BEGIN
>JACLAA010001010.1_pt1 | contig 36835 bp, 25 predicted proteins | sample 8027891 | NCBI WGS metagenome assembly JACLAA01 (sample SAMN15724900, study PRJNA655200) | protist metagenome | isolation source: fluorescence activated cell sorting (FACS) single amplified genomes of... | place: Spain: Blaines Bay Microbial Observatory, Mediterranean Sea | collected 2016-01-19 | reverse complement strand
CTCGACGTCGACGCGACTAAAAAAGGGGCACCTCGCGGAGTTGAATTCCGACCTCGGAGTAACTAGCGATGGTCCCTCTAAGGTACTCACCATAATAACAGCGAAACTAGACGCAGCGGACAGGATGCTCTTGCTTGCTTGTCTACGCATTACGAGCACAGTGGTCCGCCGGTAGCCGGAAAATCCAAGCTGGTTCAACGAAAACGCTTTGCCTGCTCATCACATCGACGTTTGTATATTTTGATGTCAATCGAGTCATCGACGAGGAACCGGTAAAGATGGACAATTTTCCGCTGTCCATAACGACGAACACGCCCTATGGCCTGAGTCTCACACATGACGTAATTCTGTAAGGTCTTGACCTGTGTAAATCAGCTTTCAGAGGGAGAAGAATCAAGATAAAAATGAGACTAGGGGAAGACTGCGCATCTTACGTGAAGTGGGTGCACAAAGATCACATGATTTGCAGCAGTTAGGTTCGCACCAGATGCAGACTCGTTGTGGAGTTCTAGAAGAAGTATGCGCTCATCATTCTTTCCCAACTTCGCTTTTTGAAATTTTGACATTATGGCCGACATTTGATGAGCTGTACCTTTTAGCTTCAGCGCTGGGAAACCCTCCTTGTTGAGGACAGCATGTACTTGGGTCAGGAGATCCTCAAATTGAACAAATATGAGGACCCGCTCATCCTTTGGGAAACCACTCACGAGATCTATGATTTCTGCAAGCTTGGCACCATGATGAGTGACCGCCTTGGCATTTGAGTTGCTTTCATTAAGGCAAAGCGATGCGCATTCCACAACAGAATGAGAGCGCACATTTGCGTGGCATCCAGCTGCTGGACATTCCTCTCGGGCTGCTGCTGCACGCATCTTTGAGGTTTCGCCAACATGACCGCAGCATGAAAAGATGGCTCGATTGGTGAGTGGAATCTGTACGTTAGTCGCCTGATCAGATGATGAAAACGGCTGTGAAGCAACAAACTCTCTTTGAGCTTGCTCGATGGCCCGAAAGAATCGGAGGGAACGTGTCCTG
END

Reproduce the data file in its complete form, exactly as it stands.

>JACLAA010001010.1_pt1 | contig 36835 bp, 25 predicted proteins | sample 8027891 | NCBI WGS metagenome assembly JACLAA01 (sample SAMN15724900, study PRJNA655200) | protist metagenome | isolation source: fluorescence activated cell sorting (FACS) single amplified genomes of... | place: Spain: Blaines Bay Microbial Observatory, Mediterranean Sea | collected 2016-01-19 | reverse complement strand
CTCGACGTCGACGCGACTAAAAAAGGGGCACCTCGCGGAGTTGAATTCCGACCTCGGAGTAACTAGCGATGGTCCCTCTAAGGTACTCACCATAATAACAGCGAAACTAGACGCAGCGGACAGGATGCTCTTGCTTGCTTGTCTACGCATTACGAGCACAGTGGTCCGCCGGTAGCCGGAAAATCCAAGCTGGTTCAACGAAAACGCTTTGCCTGCTCATCACATCGACGTTTGTATATTTTGATGTCAATCGAGTCATCGACGAGGAACCGGTAAAGATGGACAATTTTCCGCTGTCCATAACGACGAACACGCCCTATGGCCTGAGTCTCACACATGACGTAATTCTGTAAGGTCTTGACCTGTGTAAATCAGCTTTCAGAGGGAGAAGAATCAAGATAAAAATGAGACTAGGGGAAGACTGCGCATCTTACGTGAAGTGGGTGCACAAAGATCACATGATTTGCAGCAGTTAGGTTCGCACCAGATGCAGACTCGTTGTGGAGTTCTAGAAGAAGTATGCGCTCATCATTCTTTCCCAACTTCGCTTTTTGAAATTTTGACATTATGGCCGACATTTGATGAGCTGTACCTTTTAGCTTCAGCGCTGGGAAACCCTCCTTGTTGAGGACAGCATGTACTTGGGTCAGGAGATCCTCAAATTGAACAAATATGAGGACCCGCTCATCCTTTGGGAAACCACTCACGAGATCTATGATTTCTGCAAGCTTGGCACCATGATGAGTGACCGCCTTGGCATTTGAGTTGCTTTCATTAAGGCAAAGCGATGCGCATTCCACAACAGAATGAGAGCGCACATTTGCGTGGCATCCAGCTGCTGGACATTCCTCTCGGGCTGCTGCTGCACGCATCTTTGAGGTTTCGCCAACATGACCGCAGCATGAAAAGATGGCTCGATTGGTGAGTGGAATCTGTACGTTAGTCGCCTGATCAGATGATGAAAACGGCTGTGAAGCAACAAACTCTCTTTGAGCTTGCTCGATGGCCCGAAAGAATCGGAGGGAACGTGTCCTG